Olson also mentioned the dominance of boys in Parliamentary debate. “Debate can be very ‘bro-heavy,'” Olson said. “Even when we go to debate tournaments in the city, there are a lot of guys and the girls are very good, but it’s a boy-heavy culture.” 

These types of issues also by no means define the experience of Friends debaters. Co-captains Owett and Gorrivan work to ensure the team’s success. During lunch periods, Gorrivan holds practice debates for novices. After school, Owett leads workshops for more advanced debaters. These workshops focus on debate strategies and various policy issues that could surface in rounds. Owett also reviews student results after debate tournaments. She uses these results to ensure that debaters who have been doing well are paired together. “What I want is not to have a bunch of teams that are going to do well because there’s one person doing all the work,” she said. 

The long hours necessary for life as a Friends debater do not diminish its appeal for participants. “It’s so much more than something you put on your college application…” Owett said. “You really can develop your own speaking skills and it makes you a much better participant in the classroom.” 

Tenzin Gund-Morrow ʼ22, a member of the team who is currently ranked eighth in New York, agreed. “I think that one of the most important skills you can have is being able to form your words as efficiently and effectively as possible to what you’re thinking,” Gund-Murrow said. 

Debate has helped Gund-Murrow do that. “Now you can tell me something, and I’ll think about it and respond to it way faster,” he said. 

Olson, who was a Pennsylvania state finalist in debate at high school, says she still uses the skills she learned in debate. “[The skills of debate] show you how to receive criticism publicly and not take it personally,” Olson said. “They show you how to speak in a group, they get you over concerns about public speaking.”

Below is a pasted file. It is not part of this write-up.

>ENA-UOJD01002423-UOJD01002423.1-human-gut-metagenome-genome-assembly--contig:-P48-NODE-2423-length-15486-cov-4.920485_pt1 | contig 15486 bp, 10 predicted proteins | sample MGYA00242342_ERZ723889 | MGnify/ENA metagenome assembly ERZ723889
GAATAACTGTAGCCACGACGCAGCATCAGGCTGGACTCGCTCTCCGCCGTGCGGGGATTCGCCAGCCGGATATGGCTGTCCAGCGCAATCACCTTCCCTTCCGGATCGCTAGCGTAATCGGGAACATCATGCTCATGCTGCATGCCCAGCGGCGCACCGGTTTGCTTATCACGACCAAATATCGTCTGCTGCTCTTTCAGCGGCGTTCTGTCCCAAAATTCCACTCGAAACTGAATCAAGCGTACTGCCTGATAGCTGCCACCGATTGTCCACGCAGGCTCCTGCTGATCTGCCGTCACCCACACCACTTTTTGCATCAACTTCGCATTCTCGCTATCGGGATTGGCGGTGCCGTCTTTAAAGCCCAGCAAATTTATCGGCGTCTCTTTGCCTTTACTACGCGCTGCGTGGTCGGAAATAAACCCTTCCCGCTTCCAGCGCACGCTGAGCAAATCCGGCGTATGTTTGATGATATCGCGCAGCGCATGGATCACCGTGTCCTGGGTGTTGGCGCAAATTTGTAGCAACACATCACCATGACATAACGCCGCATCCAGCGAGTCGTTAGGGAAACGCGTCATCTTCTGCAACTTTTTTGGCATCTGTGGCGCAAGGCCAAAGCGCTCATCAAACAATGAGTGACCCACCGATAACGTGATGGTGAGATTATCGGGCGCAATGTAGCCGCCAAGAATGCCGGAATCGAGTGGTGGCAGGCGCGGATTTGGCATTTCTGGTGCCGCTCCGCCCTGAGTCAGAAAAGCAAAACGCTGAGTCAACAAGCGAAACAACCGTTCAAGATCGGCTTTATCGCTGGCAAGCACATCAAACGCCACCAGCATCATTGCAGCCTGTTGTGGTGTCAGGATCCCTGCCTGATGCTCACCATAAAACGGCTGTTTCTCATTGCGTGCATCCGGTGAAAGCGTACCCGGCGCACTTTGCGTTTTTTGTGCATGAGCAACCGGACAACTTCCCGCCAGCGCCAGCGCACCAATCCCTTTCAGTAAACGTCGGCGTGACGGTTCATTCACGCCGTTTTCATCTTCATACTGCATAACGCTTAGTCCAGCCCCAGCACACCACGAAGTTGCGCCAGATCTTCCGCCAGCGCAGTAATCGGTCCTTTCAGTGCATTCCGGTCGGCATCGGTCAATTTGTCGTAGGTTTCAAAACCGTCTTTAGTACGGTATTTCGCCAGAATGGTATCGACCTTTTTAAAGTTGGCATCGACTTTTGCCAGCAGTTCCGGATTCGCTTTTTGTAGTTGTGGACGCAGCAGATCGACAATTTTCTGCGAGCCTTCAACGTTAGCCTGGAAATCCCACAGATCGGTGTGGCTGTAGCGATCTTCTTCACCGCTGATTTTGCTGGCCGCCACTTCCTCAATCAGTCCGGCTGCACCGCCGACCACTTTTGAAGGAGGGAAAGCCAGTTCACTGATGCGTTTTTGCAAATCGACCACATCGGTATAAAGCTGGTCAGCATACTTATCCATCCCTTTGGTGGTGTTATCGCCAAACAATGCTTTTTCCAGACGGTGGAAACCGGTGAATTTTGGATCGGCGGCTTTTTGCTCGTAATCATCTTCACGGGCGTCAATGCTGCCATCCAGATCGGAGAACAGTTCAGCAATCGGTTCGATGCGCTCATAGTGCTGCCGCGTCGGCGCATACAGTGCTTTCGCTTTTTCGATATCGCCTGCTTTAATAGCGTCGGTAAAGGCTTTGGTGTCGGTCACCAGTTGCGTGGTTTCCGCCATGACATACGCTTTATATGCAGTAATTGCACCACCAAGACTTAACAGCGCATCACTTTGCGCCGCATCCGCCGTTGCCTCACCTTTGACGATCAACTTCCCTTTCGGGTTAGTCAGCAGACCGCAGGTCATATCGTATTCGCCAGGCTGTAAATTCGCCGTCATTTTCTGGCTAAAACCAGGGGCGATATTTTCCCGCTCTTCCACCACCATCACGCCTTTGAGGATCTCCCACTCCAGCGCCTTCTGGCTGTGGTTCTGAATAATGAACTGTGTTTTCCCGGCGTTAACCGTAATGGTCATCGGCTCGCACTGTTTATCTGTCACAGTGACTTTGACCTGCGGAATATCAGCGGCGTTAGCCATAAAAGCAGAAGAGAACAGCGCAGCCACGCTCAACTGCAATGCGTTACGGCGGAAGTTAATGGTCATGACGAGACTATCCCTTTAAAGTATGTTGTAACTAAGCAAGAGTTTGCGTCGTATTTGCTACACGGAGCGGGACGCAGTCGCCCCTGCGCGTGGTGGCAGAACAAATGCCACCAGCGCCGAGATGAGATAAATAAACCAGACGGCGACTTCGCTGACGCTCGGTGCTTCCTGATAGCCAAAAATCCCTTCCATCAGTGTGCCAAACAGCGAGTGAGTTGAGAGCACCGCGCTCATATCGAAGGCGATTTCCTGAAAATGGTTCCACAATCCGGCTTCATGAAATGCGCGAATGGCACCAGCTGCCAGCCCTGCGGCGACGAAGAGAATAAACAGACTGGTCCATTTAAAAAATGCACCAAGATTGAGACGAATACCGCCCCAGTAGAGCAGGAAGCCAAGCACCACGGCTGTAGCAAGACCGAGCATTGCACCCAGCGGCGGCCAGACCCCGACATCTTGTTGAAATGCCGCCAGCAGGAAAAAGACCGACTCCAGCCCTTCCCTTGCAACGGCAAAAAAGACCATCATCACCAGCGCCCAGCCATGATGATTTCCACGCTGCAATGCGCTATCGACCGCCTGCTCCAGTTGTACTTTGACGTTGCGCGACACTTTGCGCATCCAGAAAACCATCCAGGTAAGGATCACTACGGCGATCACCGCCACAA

[The skills of debate] show you how to receive criticism publicly and not take it personally. They show you how to speak in a group, they get you over concerns about public speaking.

— Katherine Olson, Head of the English Department

Debating also forces students to argue about issues they may know little about. Gund-Morrow remembers a time when he had to debate about soybean subsidies. Although he knew nothing about the topic, he was able to make an effective argument because he was able to “boil down the moral essence” of the issue. Gund-Morrow reads the news to prepare for debate, but he also takes the time to listen to college philosophy lectures. “Understanding why different philosophies are important will help you a lot in making effective arguments,” Gund-Morrow said. 

Gall also emphasized the need for a knowledge base that stretches beyond politics in debate. “Parliamentary debate is usually about the logic and morality of things rather than actual facts,” she said. “Although, obviously everyone uses facts in their argument.” 

According to various members of the team, Friends students are uniquely positioned to succeed in debate. “When you’re in English with Kate Olson and she spends hours above and beyond class time, meeting with students to ensure that their writing is persuasive, you inevitably become a better communicator,” Singh said. 

Gall, Owett, Gund-Murrow, and Olson all expressed similar sentiments. “The way we’re taught to think through novels applies a lot to debate because it is a really clear step-by-step method,” Gall said. 

There are other aspects of Friends as a school that debate team members feel give the team an advantage. Olson mentioned how often students speak publicly at Friends, in forums such as Meeting for Announcements. “I think that is enormously helpful in debate,” she said.

 Owett summed up what she sees as the reason for the Friends debate team’s high success rate. “We started off in a way that didn’t just focus on debate terminology, but instead was about why does debate matter? And why is it good for us as individuals?” she said. “Because it helps us voice our opinions and it helps make us better members of society.” 

Why is [debate] good for us as individuals? Because it helps us voice our opinions and it helps make us better members of society.

For whatever reason, whether it be Friends as a school, the individual debaters, or just the diligent work every member puts in, the Friends debate team has been having a year of victories. Owett is working in the NYPDL from the inside, trying to ensure that debate rounds are fair to everyone. And, she and Gall are currently ranked 7th out of 73 teams in the state. She may have lost one battle, but she and the rest of the team are winning the war.